Force-feeding academics gives children the impression that learning is a chore rather than something that derives naturally from curiosity and exploration.

The deciding factor between a person of high IQ floundering and one of modest IQ succeeding is "emotional intelligence." This includes self-control, zeal, persistence and the ability to motivate oneself. Emotional intelligence involves one's will and one's character. A central feature of the emotionally intelligent character is compassion for others, marked by the ability to read emotions and empathize;as well as using anger in the right amount, at the right time, for the reasons.

The truth is, the key predictors of healthy intellectual and emotional development are responsive, nurturing relationships between parent (or caregiver/teacher) and child.

Parents should become attuned to a child's natural learning patterns and abilities and find the teachable moments within each day that help a child build real knowledge, not just memorize isolated facts.

Three R's...
Reflect: is this experience/class/activity worth reducing my child unstructured playtime further, transporting to and from in the car, and paying for?
Resist: this means stopping yourself from joining the frenzy and allowing time to slow down. It means you just say "no thank you."
Re-center: reassure yourself you've made a good choice. The best way to re-center is to play with your children. 

Research shows that a child intellectual awakening take place during the normal adult girl interaction that occurs every day purposeful activities. Parents easily foster self-confident learners to activities that gently challenged children to reach to the edge of their developmental level but not beyond playful environment and spontaneous learning opportunities hold the keys for a happy emotionally healthy and intelligent child--and for a fulfilled parent.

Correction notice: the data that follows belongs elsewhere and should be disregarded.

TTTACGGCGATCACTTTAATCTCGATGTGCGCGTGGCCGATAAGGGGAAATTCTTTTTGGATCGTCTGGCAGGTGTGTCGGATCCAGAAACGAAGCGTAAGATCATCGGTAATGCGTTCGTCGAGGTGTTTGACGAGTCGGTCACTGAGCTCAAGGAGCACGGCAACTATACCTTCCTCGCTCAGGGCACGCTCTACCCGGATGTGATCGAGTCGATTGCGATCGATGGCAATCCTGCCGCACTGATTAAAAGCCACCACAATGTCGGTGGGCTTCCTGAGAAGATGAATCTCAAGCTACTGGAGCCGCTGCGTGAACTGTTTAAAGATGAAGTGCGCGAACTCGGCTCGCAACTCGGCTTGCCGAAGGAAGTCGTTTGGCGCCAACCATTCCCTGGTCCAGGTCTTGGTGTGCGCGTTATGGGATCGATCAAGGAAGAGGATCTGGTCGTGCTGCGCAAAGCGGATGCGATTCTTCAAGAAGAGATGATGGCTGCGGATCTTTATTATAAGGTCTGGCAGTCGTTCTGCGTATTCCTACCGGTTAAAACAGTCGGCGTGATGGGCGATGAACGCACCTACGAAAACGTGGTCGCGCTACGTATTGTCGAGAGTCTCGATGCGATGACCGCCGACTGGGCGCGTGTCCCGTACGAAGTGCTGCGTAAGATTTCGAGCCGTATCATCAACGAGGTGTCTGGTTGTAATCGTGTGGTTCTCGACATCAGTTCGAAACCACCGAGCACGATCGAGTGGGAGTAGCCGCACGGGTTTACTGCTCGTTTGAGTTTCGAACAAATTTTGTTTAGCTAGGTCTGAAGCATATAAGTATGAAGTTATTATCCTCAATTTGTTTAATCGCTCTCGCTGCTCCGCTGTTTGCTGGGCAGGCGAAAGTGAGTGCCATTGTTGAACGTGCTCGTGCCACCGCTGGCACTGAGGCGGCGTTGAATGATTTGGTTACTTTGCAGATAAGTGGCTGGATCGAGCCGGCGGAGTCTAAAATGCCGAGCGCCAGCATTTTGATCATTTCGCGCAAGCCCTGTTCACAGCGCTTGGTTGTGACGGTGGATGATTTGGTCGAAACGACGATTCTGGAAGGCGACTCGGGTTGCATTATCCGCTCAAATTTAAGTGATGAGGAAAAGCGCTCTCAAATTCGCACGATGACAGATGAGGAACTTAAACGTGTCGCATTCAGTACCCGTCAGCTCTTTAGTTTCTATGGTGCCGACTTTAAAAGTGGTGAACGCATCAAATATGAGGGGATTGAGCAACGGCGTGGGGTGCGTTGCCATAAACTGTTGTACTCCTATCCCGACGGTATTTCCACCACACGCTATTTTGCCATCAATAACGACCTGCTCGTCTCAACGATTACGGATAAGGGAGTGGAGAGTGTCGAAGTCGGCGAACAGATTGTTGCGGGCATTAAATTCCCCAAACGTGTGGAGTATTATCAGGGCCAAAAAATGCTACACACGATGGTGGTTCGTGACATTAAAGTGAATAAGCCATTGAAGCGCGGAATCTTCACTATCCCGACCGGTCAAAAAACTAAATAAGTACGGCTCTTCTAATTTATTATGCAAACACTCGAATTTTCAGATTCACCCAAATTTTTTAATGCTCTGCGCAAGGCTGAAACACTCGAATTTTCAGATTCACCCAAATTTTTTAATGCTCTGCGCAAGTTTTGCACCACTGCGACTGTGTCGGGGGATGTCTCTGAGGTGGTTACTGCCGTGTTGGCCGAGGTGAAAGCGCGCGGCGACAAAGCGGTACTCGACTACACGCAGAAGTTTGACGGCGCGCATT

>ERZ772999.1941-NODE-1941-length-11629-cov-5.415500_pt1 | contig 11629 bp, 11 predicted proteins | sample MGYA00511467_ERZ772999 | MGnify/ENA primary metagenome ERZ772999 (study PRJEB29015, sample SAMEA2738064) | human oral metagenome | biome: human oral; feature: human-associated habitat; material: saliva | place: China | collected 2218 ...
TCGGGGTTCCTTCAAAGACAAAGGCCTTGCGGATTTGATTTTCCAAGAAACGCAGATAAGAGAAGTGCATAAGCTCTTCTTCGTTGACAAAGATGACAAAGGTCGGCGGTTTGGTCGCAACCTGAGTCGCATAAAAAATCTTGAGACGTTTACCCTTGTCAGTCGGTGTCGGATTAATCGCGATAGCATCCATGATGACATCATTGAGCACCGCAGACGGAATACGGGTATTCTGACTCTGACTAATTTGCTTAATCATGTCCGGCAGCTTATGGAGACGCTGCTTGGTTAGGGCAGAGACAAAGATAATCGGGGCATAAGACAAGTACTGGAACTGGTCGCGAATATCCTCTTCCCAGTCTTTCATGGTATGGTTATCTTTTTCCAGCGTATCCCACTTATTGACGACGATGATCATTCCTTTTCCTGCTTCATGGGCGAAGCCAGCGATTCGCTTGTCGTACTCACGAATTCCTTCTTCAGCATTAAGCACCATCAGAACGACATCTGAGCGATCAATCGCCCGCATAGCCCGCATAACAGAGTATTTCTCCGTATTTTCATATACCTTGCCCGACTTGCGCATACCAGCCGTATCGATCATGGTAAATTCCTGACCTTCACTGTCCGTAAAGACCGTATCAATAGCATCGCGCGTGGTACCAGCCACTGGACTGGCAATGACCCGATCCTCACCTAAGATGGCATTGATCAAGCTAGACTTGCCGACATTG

Millions of years of evolution have children who love to learn on their own county. Has insured our survival humankind has eaten from the tree of knowledge and continues to seek out this delicious fruit from the first moments of life no force-feeding is necessary unless you were living in extreme isolation poverty the natural every day environments and which families and children find themselves promote strong brain development.  Children with loving parents who enjoy them and offer guidance and suggestions as they explore their alignment will be helping emotionally well-adjusted and psychologically advanced. 

Neurological crowding: this is what happens when information competes for synaptic connections in the brain. "One has to consider the possibility very ambitious early enrichment and teaching programs may lead to crowding affix into an early decrease in size and number of brain regions that are largely been specified and that may be necessary for creativity the adolescent and adult." It may be no accident that Albert Einstein was a rather average student in his early years allowing his brain to avoid early crowding effects.

1. Think outside the box. Play with your child take cues from them and notice what they're interested in those opportunities from your surroundings.
2. Change your dynamics (fast versus slow, loud versus quiet, active versus restful). Whether this is for how you play or move or what types of educational shows children watch vary the pace and movement.
3. Move from memorizing to learning in context. 
4. Plan a field trip--to your own backyard. Examine ordinary objects from a child's perspective.

Intelligence and achievement there is danger and confusing to the key to intelligence is how you learn how you adapt knowledge and how you process what is going on around you.
1. Work within your child's zone of development follow their interest don't give them too many steps and encourage them to set their own goal don't force your child to stick with a task she's frustrated with, rather motivate or work together. Demonstrate.
2. Stress effort not achievement.
3. Don't insist there is only one right way to do something
4.  Show your kids that you make mistakes and let them correct you
5. Focus on developing your child's creativity and independent thinking.

Self-discovery--inward awareness (then paralleled social learning--outward awareness)
1. Physical self: body
2. Social and emotional self: feelings 
3. Intellectual self: thoughts

The use of symbols is the main characteristic of human thought that makes us distinct from other animals.

The benefits of PLAY
1. Become an advocate for play
2. Provide the resources for stimulating play. before purchasing toys ask these three questions: 
what activities will this toy inspire?
what values will the activities teach?
what social rules with my children learn to follow?
3. join in the fun
4. Let your child take the lead
5. Encourage your child to use imagination